Do you have a passion for craft beer? Maybe you’ve even tried your hand at some home brewing. If you’re creative, know your beers, and are looking for a business opportunity, then starting your own brewery might be a great fit for your interests. While starting a brewery requires a significant investment of both time and money, a brewery can be a rewarding and successful business venture. 

Business Overview

Breweries specialize in developing and brewing their own beers, alcoholic, and even non-alcoholic beverages. These facilities are equipped with the significant amount of equipment that’s necessary to the brewing process, but many also offer brewery tours and encourage visitors. Some breweries feature kitchens and dine-in options complete with bars and entertainment, while others take a more private route, acting more as wholesalers. Breweries can vary greatly in size, specialty, and overall business design. 

Industry Summary

According to IBIS World, the craft beer production industry experienced a 4.4% growth from 2015 to 2020. As of 2020, the industry was a $7.6 billion industry. That growth was spurred by an increased demand for a variety of beers as consumers grew to appreciate the attention to detail and craft that small-scale brewers offer. That interest is predicted to continue, though the industry is becoming saturated with craft brewers. Still, IBIS World expects that industry revenue will continue to rise from 2020 to 2025.

The Brewers Association reports that in 2019, overall beer volume sales in the United States were down by 2%, though craft beer sales grew by 4%, evidence of the growing preference for craft beers. In 2019, craft beers made up 13.6% of the United States beer production by volume. That same year, retail sales of craft beers reached $29.3 billion. As of 2019, 8,386 breweries were in operation, and 8,275 of those breweries were craft breweries. A total of 302 breweries opened in 2019.

Industry Trends

Craft Brewing Business predicts that the brewery industry will see several trends in 2020 and beyond. One of those trends is the result of the increased competition in the industry because of the many new breweries that have opened in the past few years. With over 8,000 breweries in existence, competition on retail shelves is steep. It’s likely that many breweries will focus heavily on branding and rebranding to stay relevant and competitive.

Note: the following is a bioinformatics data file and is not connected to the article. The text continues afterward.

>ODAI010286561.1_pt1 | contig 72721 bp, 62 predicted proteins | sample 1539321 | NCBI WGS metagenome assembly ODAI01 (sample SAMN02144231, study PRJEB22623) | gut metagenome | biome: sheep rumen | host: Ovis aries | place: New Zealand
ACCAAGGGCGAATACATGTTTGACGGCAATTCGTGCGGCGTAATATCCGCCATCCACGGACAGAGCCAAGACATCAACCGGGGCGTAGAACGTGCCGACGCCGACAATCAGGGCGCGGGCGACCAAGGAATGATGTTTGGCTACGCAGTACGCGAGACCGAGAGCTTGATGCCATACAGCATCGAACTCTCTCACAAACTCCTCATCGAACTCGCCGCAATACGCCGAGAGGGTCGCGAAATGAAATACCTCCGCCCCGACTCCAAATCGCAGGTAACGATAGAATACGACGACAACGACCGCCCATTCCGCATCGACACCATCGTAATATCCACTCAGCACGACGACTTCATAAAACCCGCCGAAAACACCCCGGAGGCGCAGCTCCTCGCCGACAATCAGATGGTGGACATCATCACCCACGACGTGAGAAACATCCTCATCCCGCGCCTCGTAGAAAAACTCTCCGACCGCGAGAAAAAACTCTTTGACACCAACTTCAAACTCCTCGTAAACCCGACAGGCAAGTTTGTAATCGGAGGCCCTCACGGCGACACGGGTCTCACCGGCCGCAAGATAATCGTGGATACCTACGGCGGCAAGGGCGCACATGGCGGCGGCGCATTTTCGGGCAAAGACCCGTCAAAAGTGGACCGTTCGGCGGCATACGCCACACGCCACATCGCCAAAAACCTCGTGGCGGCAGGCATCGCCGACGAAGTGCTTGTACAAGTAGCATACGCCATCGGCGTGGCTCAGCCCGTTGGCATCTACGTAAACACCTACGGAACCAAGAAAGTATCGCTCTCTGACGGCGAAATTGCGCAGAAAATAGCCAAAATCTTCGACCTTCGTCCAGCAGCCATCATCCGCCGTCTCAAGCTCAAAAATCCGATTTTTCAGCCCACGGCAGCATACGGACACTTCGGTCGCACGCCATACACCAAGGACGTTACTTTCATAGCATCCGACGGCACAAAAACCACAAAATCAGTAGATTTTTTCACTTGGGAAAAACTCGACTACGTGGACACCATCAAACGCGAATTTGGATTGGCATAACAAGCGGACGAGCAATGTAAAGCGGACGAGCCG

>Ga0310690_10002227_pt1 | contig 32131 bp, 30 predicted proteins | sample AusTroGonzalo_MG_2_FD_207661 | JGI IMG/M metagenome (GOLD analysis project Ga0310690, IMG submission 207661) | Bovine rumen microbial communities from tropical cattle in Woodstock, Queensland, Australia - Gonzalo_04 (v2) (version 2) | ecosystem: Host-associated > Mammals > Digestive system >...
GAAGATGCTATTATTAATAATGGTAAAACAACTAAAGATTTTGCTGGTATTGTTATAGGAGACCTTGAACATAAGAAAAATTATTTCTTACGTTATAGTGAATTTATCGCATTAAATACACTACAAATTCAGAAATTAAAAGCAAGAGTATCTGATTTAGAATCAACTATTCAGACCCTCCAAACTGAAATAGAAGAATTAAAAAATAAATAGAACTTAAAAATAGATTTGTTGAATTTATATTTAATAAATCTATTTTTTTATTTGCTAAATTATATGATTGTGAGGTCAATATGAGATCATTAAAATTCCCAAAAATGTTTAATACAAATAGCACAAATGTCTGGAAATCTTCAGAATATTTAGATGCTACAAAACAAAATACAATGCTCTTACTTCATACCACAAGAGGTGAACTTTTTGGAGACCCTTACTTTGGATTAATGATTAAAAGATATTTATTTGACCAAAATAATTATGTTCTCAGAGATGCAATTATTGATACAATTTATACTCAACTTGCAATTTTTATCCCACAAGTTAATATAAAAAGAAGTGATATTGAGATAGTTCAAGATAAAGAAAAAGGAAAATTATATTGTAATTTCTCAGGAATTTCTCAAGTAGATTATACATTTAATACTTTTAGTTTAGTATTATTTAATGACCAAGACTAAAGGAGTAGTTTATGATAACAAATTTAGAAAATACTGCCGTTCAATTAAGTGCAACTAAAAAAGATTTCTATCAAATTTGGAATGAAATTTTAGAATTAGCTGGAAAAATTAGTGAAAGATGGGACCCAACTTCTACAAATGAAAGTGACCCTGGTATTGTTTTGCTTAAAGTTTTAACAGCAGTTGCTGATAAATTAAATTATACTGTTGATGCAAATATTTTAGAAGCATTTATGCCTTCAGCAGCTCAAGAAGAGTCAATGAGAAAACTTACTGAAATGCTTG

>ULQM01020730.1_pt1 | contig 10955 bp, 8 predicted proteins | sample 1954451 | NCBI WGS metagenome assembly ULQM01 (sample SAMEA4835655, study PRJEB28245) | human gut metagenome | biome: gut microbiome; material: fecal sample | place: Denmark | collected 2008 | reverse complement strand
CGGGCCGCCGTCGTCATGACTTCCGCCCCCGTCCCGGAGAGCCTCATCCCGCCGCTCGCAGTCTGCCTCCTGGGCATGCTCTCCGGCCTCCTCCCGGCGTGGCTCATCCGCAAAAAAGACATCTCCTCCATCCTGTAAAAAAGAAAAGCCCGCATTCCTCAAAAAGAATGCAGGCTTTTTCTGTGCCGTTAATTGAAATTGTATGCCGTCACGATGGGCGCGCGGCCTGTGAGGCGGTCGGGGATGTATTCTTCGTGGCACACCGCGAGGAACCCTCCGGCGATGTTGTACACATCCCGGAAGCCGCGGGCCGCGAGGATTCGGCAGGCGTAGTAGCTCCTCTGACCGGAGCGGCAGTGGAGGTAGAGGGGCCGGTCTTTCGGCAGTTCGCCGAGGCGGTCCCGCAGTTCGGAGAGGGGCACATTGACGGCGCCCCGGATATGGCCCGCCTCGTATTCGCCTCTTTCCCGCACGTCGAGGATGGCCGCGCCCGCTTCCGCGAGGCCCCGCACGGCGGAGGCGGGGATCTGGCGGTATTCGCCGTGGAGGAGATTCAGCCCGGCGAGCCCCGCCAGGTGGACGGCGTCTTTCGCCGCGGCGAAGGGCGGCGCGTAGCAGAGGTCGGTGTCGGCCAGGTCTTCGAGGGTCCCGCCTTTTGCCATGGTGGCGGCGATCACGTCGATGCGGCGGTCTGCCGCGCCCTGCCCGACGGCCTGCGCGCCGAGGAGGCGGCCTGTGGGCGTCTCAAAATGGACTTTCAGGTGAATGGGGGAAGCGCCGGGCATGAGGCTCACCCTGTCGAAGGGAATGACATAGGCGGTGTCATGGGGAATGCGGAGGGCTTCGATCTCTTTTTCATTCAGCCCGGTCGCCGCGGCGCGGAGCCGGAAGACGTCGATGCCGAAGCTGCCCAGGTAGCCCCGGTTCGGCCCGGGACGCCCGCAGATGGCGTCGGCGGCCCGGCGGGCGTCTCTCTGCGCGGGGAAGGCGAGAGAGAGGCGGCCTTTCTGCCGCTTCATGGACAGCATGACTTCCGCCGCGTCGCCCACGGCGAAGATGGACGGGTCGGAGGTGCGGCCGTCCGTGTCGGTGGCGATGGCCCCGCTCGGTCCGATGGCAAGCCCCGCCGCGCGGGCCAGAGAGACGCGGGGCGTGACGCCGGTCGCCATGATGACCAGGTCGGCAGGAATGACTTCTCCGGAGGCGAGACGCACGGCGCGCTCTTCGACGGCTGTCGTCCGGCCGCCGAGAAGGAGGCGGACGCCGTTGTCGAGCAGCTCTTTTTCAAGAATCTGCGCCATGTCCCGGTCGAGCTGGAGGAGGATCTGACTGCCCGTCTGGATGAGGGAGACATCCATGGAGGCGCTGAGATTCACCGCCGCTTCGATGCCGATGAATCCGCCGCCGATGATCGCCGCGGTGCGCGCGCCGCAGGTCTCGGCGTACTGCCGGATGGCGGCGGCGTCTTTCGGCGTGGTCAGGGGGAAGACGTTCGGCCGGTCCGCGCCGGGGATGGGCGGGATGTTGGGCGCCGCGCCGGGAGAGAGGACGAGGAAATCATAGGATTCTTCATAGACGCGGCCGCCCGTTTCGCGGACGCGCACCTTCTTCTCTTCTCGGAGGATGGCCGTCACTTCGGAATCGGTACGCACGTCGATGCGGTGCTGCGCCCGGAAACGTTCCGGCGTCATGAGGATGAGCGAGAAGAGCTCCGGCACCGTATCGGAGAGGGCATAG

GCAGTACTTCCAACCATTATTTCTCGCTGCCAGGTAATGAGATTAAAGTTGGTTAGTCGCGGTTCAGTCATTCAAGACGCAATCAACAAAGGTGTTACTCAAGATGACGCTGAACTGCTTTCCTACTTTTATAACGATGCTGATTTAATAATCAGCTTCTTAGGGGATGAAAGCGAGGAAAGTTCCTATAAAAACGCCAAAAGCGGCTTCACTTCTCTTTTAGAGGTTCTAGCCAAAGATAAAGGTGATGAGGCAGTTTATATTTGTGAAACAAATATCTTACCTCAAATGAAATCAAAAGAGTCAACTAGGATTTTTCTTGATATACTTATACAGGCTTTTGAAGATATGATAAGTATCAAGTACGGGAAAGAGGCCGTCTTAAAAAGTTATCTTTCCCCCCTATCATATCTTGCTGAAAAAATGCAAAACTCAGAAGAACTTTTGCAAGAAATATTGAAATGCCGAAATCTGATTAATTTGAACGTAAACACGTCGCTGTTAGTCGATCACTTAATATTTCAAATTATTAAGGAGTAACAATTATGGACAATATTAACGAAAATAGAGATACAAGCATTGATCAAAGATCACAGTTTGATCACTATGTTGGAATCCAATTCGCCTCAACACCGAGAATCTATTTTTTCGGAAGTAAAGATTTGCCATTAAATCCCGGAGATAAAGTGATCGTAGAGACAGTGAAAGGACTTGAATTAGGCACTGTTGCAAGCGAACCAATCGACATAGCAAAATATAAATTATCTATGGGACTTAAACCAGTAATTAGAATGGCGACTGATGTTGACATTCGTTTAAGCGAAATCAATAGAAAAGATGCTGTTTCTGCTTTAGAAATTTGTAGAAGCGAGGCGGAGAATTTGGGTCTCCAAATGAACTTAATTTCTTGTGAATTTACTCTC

There’s a growing market for non-alcoholic beer, creating an opportunity that breweries can explore. The popularity of Dry January and the interest in dry seltzer may indicate that more adults are looking for lighter or non-alcoholic alternatives that they can enjoy. That focus on health is also reflected in the growing popularity of low calorie and lite beers. Breweries are embracing this trend and are delivering quality products that deliver better taste than some of the lite options offered by big-name breweries. 

Customers are increasingly seeking out breweries for the experience, rather than specifically to drink beer, and breweries need to focus on improving the experience that they deliver. Everything from design to furniture to music and menus affects the customer experience. When done well, breweries can create a great experience and use that to build customer relationships and customer loyalty. 

Target Market

Broadly put, breweries market to beer enthusiasts. A brewery’s target market may be beer enthusiasts who are looking for the entertainment and education that a trip to a brewery provides. Breweries may also market to beer enthusiasts who don’t ever actually visit the brewery, but who can still become loyal fans of the brand and product. 

Breweries also market to retailers who will stock their products. The specific target retail market will depend on many factors, including the brewery’s products, price point, and ideal end customer.

Skills, experience, and education useful in running a brewery

You won’t necessarily need a business degree to start a brewery, but certain skills and experiences are helpful. 

Previous brewing experience. Firsthand experience with brewing is really a must for anyone planning to start a brewery. Knowledge of the brewing process, its challenges, and the equipment and time required will help to prepare a business owner to build a successful business.

Intricate knowledge of beer. A brewery owner needs to be invested in and enthusiastic about the work. Comprehensive knowledge of beer and the beer industry will be an advantage for any brewery owner. 

Familiarity with beer trends. Trends can change quickly, so brewery owners need to stay aware of the current and evolving trends in the beer industry. With this knowledge, a brewery owner can make wise product development choices.